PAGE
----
MCHF & WHC HALL OF FAME INDUCTEE:

Mary “Stagecoach Mary” Fields (1832-1914)

According to documentation from references of recorded history - Mary Fields, or Stagecoach Mary, was the first African-American woman mail carrier in the United States. She was also the second American woman to work for the United States Postal Service anywhere. Mary was unique, and at over six foot tall and weighing 200 lbs, she was also described as cigar smokin', under the apron pistol packin’, jug o' whiskey by her side, "black as a burnt-over prairie," Mary.

Some say – Mary Fields was born a slave in the state of Tennessee, while others believe it to be Florida, in the year 1832 and owned by a judge. Mary grew up friends with the judge’s daughter who later became a nun. When slaves were emancipated, Mary followed her friend to the St Peter's Mission for Native American Girls located west of Cascade, Montana. Mary was strong as any man and could fix anything. She started hauling freight, doing laundry, growing vegetables, tending chickens, repairing buildings, and eventually became the forewoman of St. Peter’s Mission. The Native Americans called her "White Crow" because they felt "she acts like a white woman but has black skin." A schoolgirl's essay about Mary said: "she drinks whiskey, and she swears, and she is a republican, which makes her a low, foul creature." 

In 1894, Mary received several complaints against her. These were followed by an incident where a white man hit her because he refused to "take orders from a nigger woman." As she fell to the ground, the man went for his gun. Mary drew her pistol and shot at him, fast as any gunslinger. She was then relieved of her duties at the Mission.

At about the age of sixty-years-old, Mary applied for the position of mail carrier in the Cascade region. She was rewarded the position by hitching a 6-up team faster than anyone else. Despite the thieves and wolves, Mary loved the job. She drove the route with horses and a mule named Moses. On many winter occasions she had to leave her team on the drifted road and deliver mail on foot using snowshoes. She would throw the sacks over her shoulder, and sometimes walk ten miles back to the Depot. Mary never missed a day – rain, hail, sleet or snow! It was during this time that Mary received the nickname Stagecoach Mary.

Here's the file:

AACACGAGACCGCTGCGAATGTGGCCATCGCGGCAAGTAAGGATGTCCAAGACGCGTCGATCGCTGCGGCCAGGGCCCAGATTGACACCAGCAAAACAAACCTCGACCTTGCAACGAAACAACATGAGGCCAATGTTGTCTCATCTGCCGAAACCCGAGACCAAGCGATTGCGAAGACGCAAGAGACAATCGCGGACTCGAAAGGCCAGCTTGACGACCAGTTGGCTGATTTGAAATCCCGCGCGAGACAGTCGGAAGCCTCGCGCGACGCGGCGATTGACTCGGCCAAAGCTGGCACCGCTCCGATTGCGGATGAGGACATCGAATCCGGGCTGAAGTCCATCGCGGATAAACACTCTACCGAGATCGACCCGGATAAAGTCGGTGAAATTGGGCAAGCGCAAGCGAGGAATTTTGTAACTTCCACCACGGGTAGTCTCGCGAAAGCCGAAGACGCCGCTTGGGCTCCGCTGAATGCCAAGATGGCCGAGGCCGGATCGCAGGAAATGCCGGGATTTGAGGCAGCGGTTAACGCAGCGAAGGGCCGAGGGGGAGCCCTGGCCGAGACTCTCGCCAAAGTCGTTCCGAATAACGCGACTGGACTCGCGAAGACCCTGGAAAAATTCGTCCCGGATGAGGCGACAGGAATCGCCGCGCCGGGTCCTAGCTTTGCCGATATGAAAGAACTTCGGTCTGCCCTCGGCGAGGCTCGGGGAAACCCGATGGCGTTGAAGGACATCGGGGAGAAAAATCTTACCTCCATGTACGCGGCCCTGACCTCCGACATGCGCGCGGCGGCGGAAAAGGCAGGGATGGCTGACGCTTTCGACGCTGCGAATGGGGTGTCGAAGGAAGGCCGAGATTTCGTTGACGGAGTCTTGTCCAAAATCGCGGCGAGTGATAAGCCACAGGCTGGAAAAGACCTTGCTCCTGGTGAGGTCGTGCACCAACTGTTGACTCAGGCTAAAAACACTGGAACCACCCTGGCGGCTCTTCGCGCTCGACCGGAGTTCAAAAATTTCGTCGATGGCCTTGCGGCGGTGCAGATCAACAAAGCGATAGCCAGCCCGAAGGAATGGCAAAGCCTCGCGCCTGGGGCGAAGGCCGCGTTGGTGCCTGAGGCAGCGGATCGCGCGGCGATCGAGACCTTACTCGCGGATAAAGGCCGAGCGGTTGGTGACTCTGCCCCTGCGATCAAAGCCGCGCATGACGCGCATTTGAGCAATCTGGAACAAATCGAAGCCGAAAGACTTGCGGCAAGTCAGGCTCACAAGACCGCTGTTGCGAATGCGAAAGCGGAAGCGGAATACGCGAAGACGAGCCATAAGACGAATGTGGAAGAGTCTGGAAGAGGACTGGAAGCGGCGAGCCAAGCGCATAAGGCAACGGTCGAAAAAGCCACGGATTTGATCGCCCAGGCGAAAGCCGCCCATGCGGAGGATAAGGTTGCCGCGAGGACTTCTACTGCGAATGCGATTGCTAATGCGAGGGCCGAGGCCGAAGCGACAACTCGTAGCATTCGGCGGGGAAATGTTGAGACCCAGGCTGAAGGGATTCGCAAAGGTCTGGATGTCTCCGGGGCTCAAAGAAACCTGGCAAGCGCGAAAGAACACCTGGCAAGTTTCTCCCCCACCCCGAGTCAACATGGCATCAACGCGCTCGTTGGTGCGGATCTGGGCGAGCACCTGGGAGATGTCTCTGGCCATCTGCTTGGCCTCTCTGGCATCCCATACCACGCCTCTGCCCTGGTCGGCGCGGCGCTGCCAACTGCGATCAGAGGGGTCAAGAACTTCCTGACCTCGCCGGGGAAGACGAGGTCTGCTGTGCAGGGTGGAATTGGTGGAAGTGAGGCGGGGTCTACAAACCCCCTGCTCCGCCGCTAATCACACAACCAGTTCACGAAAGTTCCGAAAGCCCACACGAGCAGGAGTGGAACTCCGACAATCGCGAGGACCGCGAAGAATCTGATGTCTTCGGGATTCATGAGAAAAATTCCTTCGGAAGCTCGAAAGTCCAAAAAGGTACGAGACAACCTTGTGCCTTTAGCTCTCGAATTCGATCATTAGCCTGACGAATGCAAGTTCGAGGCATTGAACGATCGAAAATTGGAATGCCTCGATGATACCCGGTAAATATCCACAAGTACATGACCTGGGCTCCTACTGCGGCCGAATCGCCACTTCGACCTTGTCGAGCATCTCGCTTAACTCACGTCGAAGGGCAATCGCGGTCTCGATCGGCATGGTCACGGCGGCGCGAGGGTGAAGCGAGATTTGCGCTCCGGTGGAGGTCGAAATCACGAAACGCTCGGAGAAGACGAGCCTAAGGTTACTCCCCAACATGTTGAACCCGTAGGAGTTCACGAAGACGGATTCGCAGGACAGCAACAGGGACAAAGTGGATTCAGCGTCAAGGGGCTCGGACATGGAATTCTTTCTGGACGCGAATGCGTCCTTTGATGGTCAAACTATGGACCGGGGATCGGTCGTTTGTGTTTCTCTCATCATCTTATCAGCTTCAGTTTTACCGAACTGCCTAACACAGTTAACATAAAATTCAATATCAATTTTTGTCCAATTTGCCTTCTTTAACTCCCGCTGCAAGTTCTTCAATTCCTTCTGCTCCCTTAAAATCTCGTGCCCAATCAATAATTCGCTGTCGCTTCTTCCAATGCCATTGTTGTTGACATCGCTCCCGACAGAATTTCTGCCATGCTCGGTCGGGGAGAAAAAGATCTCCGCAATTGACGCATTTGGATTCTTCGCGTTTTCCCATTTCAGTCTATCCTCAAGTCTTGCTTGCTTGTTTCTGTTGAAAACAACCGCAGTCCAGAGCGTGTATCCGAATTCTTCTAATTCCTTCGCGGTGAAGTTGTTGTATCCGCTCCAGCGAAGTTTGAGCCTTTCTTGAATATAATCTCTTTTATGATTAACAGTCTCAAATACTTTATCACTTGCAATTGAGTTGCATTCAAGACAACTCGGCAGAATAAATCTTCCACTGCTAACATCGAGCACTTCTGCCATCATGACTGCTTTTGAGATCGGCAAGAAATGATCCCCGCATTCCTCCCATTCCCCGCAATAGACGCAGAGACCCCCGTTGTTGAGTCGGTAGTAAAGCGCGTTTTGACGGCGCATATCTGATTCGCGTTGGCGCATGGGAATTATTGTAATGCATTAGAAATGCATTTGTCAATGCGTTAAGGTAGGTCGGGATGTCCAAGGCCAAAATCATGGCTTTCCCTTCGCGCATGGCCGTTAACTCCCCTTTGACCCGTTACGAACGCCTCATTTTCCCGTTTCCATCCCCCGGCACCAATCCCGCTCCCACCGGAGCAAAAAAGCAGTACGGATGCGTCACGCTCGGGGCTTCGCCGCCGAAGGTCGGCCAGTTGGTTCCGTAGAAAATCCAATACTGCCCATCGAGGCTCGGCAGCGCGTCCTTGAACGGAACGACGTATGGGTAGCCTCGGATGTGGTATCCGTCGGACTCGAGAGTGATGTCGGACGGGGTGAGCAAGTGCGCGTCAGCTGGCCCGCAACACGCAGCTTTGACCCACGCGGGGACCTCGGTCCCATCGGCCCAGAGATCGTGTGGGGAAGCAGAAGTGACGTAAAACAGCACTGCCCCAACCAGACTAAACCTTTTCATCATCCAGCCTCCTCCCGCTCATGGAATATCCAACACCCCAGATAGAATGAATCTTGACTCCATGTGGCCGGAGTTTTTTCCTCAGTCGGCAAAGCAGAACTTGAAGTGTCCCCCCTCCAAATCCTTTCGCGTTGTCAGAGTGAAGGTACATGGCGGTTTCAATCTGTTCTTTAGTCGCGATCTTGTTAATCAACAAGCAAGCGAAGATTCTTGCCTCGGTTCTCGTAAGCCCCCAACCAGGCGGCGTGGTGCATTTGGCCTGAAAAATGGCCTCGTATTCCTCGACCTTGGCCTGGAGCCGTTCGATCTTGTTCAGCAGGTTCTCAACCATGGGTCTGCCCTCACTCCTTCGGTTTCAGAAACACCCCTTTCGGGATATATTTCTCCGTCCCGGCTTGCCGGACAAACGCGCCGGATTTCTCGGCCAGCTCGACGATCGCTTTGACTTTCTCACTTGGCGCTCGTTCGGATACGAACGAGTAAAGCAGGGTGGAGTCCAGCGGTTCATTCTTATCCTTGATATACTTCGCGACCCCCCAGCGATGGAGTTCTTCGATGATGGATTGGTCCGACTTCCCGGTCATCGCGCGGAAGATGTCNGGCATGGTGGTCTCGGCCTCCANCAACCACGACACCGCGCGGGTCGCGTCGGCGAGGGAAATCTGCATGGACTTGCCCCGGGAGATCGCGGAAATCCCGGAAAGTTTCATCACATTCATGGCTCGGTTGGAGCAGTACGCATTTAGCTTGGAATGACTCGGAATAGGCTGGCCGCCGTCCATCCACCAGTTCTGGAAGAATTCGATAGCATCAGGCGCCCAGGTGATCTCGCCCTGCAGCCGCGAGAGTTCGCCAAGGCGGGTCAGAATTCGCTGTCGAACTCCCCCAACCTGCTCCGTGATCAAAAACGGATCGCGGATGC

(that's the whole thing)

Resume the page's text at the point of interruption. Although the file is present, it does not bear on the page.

Stagecoach Mary eventually slowed down by opening a laundry, keeping her garden, and supporting the local baseball team by selling flowers. When Montana prohibited women from entering bars, Cascade's Mayor granted an exception for this particular gal. The town so loved and respected Mary that on her birthday they closed the schools to celebrate. The Cascade townspeople laid her to rest below the mountain trail leading to St Peter's Mission in 1914, after over 80 years of life. 

Gary Cooper wrote an article for Ebony magazine saying, "born a slave somewhere in Tennessee, Mary lived to become one of the freest souls ever to draw a breath."

Several movies portray Mary Fields as a true to life character. In the 1976 television documentary South by Northwest: Homesteaders, Fields was played by Esther Rolle. In the 1996, TV movie The Cherokee Kid, Fields was played by Dawn Lewis, and in the 2012 TV movie Hannah's Law she was played by Kimberly Elise.

Stagecoach Mary Fields broke all boundaries of race, gender and age. She left a legacy by being the second woman, and first African-American woman, to deliver mail in the United States. Her job and her involvement with the community and its people places Stagecoach Mary Fields as a true pioneer of Montana and especially the Cascade area.

References

Alter, Judy (1999). Extraordinary Women of the American West. Children's Press, pp. 55-57

Cooper, Gary and Marc Crawford (October 1959)  EBONY Magazine. Reprinted Oct. 1977. p. 98

Drewry, Jennifer M. (March–April 1999). .

Cascade Montana Community Website. Retrieved 25 January 2013.

. IMDb. Retrieved 25 January 2013

“Mary Fields”. Legends of America. Retrieved 25 January 2013


Shirley, Gayle C. (2011)  Globe Pequot Press: Guilford, Conn. p.5 

. Washington State University. Retrieved 27 January 2014.

. IMDb. Retrieved 25 January 2013